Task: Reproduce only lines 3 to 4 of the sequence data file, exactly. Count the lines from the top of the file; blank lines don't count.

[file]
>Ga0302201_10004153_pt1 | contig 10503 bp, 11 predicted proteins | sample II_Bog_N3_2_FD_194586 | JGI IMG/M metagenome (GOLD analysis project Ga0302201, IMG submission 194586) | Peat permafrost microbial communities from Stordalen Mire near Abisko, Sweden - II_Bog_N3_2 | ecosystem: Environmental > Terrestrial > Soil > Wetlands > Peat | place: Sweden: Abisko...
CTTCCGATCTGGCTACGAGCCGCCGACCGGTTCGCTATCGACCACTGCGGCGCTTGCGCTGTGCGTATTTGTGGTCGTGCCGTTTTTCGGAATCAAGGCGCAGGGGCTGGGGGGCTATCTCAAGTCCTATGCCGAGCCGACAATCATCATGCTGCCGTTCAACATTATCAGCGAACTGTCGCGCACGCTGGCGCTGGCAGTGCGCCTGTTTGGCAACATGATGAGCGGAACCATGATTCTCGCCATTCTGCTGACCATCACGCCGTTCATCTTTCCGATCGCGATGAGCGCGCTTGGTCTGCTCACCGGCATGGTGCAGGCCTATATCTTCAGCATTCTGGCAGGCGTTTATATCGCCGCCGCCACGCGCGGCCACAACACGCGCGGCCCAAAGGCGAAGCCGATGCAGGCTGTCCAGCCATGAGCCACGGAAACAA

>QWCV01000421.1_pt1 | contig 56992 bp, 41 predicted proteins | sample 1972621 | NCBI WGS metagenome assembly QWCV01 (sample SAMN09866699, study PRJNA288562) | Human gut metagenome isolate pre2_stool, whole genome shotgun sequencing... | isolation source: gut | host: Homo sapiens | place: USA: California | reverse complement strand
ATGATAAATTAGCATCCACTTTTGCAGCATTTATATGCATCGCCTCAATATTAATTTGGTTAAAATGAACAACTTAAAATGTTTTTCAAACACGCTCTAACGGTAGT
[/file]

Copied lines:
>QWCV01000421.1_pt1 | contig 56992 bp, 41 predicted proteins | sample 1972621 | NCBI WGS metagenome assembly QWCV01 (sample SAMN09866699, study PRJNA288562) | Human gut metagenome isolate pre2_stool, whole genome shotgun sequencing... | isolation source: gut | host: Homo sapiens | place: USA: California | reverse complement strand
ATGATAAATTAGCATCCACTTTTGCAGCATTTATATGCATCGCCTCAATATTAATTTGGTTAAAATGAACAACTTAAAATGTTTTTCAAACACGCTCTAACGGTAGT